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Situational Leadership Theory
Transcript of Situational Leadership Theory
1969: Paul Hersey and Kenneth Blanchard introduce their "Life Cycle Theory of Leadership". (p. 26). It built upon Bill Reddin's "3-D Leadership Model" which considered the "situational demands" of management. (Reddin's 3D, 2013).
1977: Blanchard and Hersey further develop and rename their theory the "Situational Leadership Theory". (p. 189).
Professor of Management and Leadership Studies, Paul Hersey (1931-2012), left, and Kenneth Blanchard, author of "The One Minute Manager" (b. 1939).
The theory of Situational Leadership asserts that "there is no single best style of leadership for all situations."
(MBA Brief, 2013).
Instead, an effective leader "accurately diagnoses situations and adopts the appropriate style of leadership according to the needs [and maturity] of each individual or group."
(New Jersey, 2002, p. 279).
When selecting the appropriate leadership style for any given situation, the Situational Leader will primarily
consider the "task-relevant maturity" or "Development Level" of the individual or group that they are leading.
The Development Levels are numbered from D1 to D4.
The "Development Level" or "Task-Relevant Maturity" of an individual consists of:
Job Maturity or "Competence" - "the capacity or ability of the individual to perform the job."
Psychological Maturity or "Commitment" - "the motivational
state of the person given the individual's level of self-esteem
(Blanchard, 2001, p. 4; Graeff, 1983, p. 285).
(Blanchard, 2001, p. 4).
The Situational Leader will then "match the leadership style that is appropriate to an individual's development level at each stage of development on a specific goal or task. The leader provides the direction and support that an individual needs in order to move along the development continuum".
The various leadership styles are called: Delegating, Supporting, Coaching, and Directing.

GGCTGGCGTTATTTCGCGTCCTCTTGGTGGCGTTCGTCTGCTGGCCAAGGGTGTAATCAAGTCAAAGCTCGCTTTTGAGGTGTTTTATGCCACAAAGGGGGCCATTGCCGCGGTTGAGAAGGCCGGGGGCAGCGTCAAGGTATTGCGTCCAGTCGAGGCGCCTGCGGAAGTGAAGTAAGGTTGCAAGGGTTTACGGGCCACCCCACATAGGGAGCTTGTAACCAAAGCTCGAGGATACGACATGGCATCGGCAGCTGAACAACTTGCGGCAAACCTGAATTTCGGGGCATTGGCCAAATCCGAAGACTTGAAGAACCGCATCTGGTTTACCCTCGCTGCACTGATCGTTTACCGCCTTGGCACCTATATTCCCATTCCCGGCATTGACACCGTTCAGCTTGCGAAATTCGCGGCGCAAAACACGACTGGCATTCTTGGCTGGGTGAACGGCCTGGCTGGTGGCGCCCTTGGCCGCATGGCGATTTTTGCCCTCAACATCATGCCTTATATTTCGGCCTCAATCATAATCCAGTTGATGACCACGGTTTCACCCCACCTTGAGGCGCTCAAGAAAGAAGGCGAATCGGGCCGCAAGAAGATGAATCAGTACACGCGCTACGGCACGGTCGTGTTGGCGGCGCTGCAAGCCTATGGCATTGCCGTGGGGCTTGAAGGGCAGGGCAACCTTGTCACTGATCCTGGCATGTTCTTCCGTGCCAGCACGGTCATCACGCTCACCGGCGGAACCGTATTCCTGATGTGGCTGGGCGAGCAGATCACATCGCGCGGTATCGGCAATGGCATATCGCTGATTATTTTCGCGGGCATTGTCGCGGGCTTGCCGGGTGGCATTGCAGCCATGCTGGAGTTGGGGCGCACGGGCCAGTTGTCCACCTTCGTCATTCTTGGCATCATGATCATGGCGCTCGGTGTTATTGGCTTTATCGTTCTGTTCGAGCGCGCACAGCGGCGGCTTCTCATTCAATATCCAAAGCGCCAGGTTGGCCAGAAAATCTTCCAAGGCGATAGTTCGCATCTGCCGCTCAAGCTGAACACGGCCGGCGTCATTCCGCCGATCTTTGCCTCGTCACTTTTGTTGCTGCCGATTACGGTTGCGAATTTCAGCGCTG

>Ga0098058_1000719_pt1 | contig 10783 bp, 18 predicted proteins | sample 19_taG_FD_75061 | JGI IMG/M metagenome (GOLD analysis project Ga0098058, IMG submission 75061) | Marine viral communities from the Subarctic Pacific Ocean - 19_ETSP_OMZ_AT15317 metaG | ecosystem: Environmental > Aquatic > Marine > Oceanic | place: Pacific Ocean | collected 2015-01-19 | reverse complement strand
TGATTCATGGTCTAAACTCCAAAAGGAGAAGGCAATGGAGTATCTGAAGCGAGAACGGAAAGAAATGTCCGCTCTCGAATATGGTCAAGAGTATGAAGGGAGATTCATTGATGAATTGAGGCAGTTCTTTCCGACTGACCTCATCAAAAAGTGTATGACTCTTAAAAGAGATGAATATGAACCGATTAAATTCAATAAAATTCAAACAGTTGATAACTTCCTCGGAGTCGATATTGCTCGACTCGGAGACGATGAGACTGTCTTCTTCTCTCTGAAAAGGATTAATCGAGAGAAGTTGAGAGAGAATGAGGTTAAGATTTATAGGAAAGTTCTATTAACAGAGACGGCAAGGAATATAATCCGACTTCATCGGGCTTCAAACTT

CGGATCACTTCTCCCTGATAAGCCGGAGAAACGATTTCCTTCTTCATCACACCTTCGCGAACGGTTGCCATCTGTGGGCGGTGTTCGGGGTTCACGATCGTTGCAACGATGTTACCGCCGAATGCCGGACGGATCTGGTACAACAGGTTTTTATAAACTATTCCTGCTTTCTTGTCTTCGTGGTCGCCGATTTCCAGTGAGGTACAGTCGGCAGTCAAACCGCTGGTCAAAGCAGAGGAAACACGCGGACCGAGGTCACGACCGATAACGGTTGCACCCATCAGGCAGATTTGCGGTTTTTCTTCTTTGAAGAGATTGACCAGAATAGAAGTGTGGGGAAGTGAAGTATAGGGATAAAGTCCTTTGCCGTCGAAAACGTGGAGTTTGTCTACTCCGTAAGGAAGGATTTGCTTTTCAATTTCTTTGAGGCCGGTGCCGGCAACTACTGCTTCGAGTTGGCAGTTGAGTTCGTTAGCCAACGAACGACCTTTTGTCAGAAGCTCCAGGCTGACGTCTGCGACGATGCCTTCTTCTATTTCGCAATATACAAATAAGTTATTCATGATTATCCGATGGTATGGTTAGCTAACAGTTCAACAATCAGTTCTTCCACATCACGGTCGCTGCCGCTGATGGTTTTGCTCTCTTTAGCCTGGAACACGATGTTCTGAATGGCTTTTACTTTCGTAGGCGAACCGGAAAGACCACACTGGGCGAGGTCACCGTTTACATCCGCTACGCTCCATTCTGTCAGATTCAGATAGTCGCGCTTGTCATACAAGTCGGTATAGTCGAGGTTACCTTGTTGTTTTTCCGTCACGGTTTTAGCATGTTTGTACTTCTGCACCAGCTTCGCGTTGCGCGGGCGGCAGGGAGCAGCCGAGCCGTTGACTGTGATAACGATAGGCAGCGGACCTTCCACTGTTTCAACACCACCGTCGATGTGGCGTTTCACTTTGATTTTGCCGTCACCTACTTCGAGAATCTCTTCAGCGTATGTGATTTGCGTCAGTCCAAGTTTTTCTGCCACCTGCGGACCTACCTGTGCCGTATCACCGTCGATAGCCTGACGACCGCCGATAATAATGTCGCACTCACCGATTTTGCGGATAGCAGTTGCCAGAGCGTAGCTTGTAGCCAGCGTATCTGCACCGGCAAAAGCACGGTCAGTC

(Blanchard, 2001, p. 4).
(Blanchard, 2001, p. 11).
Jimmy Dugan: A Situational Leader
In the motion picture, "A League of Their Own", Tom Hanks plays Jimmy Dugan, the surly, crude, alcoholic coach of the Racine Peaches, a professional women's baseball team.
In his first coaching encounter with Evelyn, a sensitive member of the team, he clearly is not acting as a Situational Leader. He does not take into account her Development Level, as he lashes out on her in his signature brash, insensitive management style.
(Abbot & Marshall, 1992).
However, in his next encounter with Evelyn, several games later, it's clear that Jimmy has modified his management style to match her development level.
(Abbot & Marshall, 1992).
By changing his management style, Jimmy Dugan was on his way to becoming a Situational Leader and helping his team members to be "magnificent". This is the goal of Situational Leadership as expressed by Blanchard in this quote:
"I think people want to be magnificent.
It is the job of the leader to bring out that magnificence in people and to create an environment where they feel safe and supported and ready to do the best job possible in accomplishing key goals.
This responsibility is a sacred trust that should not be violated.
The opportunity to guide others to their fullest potential is an honor and one that should not be taken lightly.
As leaders, we hold the lives of others in our hands.
These hands need to be gentle and caring and always available for support." (2001, p. 1).
Abbot, E. (Producer) and Marshall, P. (Director). (1992). A League of Their Own. [Motion Picture]. USA: Columbia Pictures. Retrieved from http://www.youtube.com/user/864drums?feature=watch
Blanchard, K.H. (2001). Situational Leadership II: The Article. Retrieved from http://wed.siu.edu/faculty/BPutnam/566/Situational_Leadership_Article.pdf
Graeff, C. L. (1983). The Situational Leadership Theory: A Critical View. The Academy of Management Review, 8 (2), 285-291.
Hersey, P. and Blanchard, K.H. (1977). Management of Organizational Behavior 3rd Edition – Utilizing Human Resources. Upper Saddle River, NJ: Prentice Hall.
Hersey, P. and Blanchard, K.H. (1969). Life Cycle Theory of Leadership. Training and Development Journal, 23 (5), 26-34.
MBA Brief: What is Situational Leadership? (2013). Retrieved from http://www.mbabrief.com/what_is_situational_leadership.asp
New Jersey Department of Education. (2002). Resource Manual for Intervention and Referral Services. Trenton, NJ: New Jersey Department of Education. Retrieved from http://www.state.nj.us/education/students/irs
Reddin’s 3D Leadership Model. (2013). Retrieved from http://www.wjreddin.co.uk/content/14/reddin-s-3-d-leadership-model